Interview with Padres catcher Nick Hundley

One of the best things about writing for Madfriars.com is getting to follow a players' advancement all the way through the system, especially when it is Nick Hundley, who not only is one of the hardest working players in the organization but also one of its best persons.

In early July, with the Padres' losing catchers at a rapid rate, San Diego called up Hundley from Triple-A Portland. After a strong second half in San Antonio in 2007, where he hit 20 home runs in a difficult park for hitters, he was off to a slow start at the plate in Portland, hitting .232/.282/.451 but with runners on base he was at .282/.328/.500.

The strength of his game, however, has always been what he does behind the plate. He had a .990 fielding percentage and threw out 38 percemnt of runners attempting to steal, which would be a noticeable improvement for San Diego fans used to watching opposing teams take second more often than in a T-ball league the past few years. Throw in the fact that pitchers have always loved to throw to him, and it was time to find out what he could do on the big league level.

In San Diego, he had a .990 fielding percentage and while a .250 throwing percentage is one of the lowest he's had in the past few years, it was still significantly better than Josh Bard [.159] or Michael Barrett [.122].

At the plate, he showed some flashes of what he can do but is mainly going to have to work at controlling his strike zone better to take advantage of his power. He's slated to be San Diego's starting catcher in 2009, and if his bat can catch up with his defense, he will be there for awhile.

What was your reaction when you first got called up? It had to be amazing since this is what you have worked for all of your life?

Nick Hundley: Yeah, it was incredible. I've been playing for Randy Ready for three years, and he let me know with Maxy [Venable, the Portland Beavers hitting coach] in the office. I don't know if it was overwhelming, but it was amazing. I called my parents and my brother, and it was a great time.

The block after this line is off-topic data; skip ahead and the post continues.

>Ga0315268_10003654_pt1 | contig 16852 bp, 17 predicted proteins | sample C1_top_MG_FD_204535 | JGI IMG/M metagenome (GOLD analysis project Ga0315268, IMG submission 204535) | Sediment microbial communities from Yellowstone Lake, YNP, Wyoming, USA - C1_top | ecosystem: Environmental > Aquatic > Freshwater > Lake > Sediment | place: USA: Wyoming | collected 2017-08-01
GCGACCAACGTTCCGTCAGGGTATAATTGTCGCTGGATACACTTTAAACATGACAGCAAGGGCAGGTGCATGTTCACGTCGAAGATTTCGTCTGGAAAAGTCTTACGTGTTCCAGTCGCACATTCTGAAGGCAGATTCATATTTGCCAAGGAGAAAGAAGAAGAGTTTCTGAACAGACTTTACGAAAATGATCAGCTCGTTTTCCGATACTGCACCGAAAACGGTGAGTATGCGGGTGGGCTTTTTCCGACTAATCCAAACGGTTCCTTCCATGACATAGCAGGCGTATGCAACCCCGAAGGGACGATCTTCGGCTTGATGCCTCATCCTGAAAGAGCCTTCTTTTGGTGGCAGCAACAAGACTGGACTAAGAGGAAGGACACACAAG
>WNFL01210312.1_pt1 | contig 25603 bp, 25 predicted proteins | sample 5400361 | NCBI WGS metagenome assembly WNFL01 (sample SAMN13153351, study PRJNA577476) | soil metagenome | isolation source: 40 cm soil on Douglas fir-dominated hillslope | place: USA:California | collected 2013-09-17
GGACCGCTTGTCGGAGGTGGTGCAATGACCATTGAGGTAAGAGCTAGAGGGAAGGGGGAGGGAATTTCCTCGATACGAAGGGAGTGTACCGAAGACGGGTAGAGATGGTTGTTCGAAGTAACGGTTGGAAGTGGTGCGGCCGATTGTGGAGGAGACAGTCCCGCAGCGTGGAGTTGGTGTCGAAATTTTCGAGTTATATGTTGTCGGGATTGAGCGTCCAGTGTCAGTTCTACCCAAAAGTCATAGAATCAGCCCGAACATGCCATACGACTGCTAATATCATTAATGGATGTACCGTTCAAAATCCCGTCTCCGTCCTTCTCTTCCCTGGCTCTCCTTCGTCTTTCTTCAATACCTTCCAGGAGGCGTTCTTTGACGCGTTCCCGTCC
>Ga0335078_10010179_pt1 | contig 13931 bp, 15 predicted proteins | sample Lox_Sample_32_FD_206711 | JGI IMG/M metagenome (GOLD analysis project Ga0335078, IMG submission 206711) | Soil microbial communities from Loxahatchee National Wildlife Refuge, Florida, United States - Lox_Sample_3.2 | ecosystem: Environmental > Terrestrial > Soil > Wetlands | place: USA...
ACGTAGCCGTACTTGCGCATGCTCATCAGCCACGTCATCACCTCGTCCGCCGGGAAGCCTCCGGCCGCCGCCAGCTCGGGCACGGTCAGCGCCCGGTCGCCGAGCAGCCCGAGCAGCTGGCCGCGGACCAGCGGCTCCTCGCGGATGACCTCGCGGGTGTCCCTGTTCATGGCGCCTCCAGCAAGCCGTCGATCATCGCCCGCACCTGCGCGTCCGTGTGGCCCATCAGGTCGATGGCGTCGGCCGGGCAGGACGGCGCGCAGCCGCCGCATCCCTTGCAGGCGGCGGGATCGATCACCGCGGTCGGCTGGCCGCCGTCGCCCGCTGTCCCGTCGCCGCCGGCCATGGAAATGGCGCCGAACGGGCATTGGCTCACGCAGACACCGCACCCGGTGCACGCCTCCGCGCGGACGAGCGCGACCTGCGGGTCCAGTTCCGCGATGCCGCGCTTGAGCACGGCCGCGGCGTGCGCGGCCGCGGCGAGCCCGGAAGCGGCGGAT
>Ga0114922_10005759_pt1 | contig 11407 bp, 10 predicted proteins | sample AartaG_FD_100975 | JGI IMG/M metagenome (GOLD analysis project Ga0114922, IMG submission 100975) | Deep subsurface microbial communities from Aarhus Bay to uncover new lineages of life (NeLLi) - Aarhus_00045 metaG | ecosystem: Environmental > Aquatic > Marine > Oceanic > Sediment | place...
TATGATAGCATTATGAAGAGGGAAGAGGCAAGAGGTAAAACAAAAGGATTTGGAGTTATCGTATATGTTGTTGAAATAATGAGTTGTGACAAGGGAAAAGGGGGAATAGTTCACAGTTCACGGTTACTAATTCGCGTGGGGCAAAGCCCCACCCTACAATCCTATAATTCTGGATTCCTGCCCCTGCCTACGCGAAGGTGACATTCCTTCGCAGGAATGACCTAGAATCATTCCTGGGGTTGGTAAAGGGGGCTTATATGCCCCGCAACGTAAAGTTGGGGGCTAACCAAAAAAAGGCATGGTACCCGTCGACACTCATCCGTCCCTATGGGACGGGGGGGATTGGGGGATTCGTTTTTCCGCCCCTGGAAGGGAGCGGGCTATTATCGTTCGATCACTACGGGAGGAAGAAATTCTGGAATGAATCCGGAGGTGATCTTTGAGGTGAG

How tough is it for you to realize that I've seen these guys on television and now I'm playing against them?

Nick Hundley: A little bit. The one time I felt like that was in Cincinnati when (Ken) Griffey hit a home run and just to watch him do his follow through on his home run, which I feel like I've seen five hundred times was eye-opening. Then it was ok, kind of got to get back to work.

Any time I ask you about your success in throwing out runners, you always credit the pitchers, the coaches and the rest of the team; in essence, you're saying that in order for you to throw someone out everyone has to be working together. You've had some better success than others in San Diego at controlling the running game. Is there any difference up here as compared to the minors?

Nick Hundley: These guys up here run with more of a purpose, they just don't run to run. Their success rates are amazing; they really know what they are doing so you just have to be that much better. I think I have to throw everyone of them out if I have the opportunity. I have to be 100% accurate and on the bag. So that is up to me.

Sticking with defense, I noticed when you got up to the higher levels you seemed to enjoy calling games because it became more of a chess game. The pitchers could actually hit spots or make the ball move the way you wanted too. I can imagine in the big leagues the effect must be so much greater because the pitchers are that much better.

Nick Hundley: It is amazing. Darren Balsley does a great job of giving us the game plan, and we know that if we execute the pitch, what is going to happen. These guys are so talented here that they know if they execute they are going to get the job done. It makes my job easier because I can ask them to do a lot.

It seems you are being asked to do a lot. You have to attend the pitchers meetings, video and trying to hit as well. How much more preparation is there to do as compared to when you were in the minors?

Nick Hundley: A bunch. You get to the yard early, you need to have your daily routine and you need to know exactly what you are trying to do. There is a lot of information to soak up but then again you are getting paid a lot of money to do it. So you need to get the job done.

On hitting it's following the same pattern as it did in the minors, start slow and starting to pick up. Is it all just a question of getting comfortable?

Nick Hundley: Yeah, it's trying to be consistent and learning my strike zone. I'm becoming more familiar with pitches that I need to lay off and what I need to be able to hit. That has been the biggest battle.

What is the biggest thing you are going to work on in the off-season?

Nick Hundley: Everything. Improve my defense and keep working on trying to become a more disciplined hitter.

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